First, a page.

Thanks to the hard work of my coauthors @x0xMaximus and @andrewsu , I was able to nab the award for the best presentation at The Seventh International Biocuration Conference from the International Society of Biocuration.   The slides for the presentation and the poster are available from slideshare.

Yay team!

I think the presentation garnered the interest it did because many of the people in the audience had heard the term “crowdsourcing” before, but had never seen a real example of a specific application – let alone one in science.  I was surprised by the number of people that I spoke to that had no idea what the Amazon Mechanical Turk was – nevermind that it might be applicable to some of the problems they were working on.  We had a decent result to talk about, but much more importantly, we taught the audience about a powerful new tool that they might be able to use in their own work.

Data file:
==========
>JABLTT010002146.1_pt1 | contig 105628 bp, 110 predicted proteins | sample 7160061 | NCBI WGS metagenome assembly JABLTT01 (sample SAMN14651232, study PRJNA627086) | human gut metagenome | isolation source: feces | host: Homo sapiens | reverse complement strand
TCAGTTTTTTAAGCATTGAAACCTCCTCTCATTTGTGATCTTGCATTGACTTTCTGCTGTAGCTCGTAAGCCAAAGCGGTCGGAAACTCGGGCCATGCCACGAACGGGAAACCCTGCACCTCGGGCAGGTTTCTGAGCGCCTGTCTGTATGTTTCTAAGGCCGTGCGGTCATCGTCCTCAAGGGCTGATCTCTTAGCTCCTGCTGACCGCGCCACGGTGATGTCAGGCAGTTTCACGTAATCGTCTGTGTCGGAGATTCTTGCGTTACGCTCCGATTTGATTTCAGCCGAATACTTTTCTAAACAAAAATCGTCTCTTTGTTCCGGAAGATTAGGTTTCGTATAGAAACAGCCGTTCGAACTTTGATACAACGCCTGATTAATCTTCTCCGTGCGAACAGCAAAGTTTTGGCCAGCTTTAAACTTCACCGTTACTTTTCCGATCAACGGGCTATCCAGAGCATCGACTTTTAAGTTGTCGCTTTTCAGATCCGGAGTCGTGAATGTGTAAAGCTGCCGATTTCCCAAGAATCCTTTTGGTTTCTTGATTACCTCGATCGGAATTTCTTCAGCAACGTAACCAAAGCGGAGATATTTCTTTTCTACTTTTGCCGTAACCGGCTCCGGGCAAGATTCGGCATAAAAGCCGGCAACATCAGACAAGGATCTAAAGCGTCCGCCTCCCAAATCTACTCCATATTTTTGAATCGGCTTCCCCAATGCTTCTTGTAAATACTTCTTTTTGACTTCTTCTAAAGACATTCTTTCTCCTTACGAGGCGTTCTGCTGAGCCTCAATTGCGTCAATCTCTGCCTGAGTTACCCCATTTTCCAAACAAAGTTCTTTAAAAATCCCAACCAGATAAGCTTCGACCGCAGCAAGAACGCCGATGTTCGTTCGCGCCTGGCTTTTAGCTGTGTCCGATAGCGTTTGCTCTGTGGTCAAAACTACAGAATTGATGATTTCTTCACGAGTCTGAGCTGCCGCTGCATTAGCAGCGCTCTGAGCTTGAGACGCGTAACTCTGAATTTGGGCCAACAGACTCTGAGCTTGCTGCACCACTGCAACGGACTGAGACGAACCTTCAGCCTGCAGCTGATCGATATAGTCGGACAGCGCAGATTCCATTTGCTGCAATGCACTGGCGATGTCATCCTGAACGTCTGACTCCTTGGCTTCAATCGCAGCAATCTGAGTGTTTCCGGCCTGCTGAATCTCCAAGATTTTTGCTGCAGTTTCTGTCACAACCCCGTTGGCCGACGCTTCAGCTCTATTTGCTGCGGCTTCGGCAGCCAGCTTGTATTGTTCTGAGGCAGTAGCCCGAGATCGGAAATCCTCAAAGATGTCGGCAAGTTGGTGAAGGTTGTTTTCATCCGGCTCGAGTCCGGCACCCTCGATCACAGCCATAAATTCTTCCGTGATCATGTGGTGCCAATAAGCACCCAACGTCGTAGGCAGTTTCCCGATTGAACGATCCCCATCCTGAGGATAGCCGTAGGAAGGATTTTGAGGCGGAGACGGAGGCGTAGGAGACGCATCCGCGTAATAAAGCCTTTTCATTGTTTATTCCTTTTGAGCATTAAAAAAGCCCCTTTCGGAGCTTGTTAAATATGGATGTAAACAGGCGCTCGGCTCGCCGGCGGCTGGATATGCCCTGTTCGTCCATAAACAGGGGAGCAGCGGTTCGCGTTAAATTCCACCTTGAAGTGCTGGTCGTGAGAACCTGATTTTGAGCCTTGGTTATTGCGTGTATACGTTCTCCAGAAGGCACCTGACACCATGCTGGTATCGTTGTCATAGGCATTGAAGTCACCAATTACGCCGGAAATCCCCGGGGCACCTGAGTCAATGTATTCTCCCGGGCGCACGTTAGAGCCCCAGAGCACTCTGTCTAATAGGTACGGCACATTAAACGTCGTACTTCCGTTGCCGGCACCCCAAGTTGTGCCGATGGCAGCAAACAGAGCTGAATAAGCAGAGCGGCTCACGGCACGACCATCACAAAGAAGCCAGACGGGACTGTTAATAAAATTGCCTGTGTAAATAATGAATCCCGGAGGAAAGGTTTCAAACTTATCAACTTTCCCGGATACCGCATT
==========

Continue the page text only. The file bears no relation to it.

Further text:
For those that do want to try scientific applications of microtask crowdsourcing I’d like to emphasize that its probably not going to be an easy process.  The result we presented was from the third iteration of our system and represents several months of developer time.  While resources are emerging that should make this process much faster to get started (e.g. [1-4]), expect to engage in an iterative cycle to get your system dialed in!

If you do want to give crowdsourcing a try for biocuration or other scientific objectives, (1) we would love to hear about it! and (2) it might be worth a quick look at our review of the domain [5].  Microtask systems such as the one we worked with here are just one of many ways that scientific challenges can be opened up to much broader communities.

  1. Our code: mark2cure 
  2. Soltilab mention tagger for crowdflower
  3. GATE crowdsourcing plugin 
  4. Crowd Watson from IBM
  5. Good, Benjamin M., and Andrew I. Su. “Crowdsourcing for bioinformatics” Bioinformatics 29.16 (2013): 1925-1933.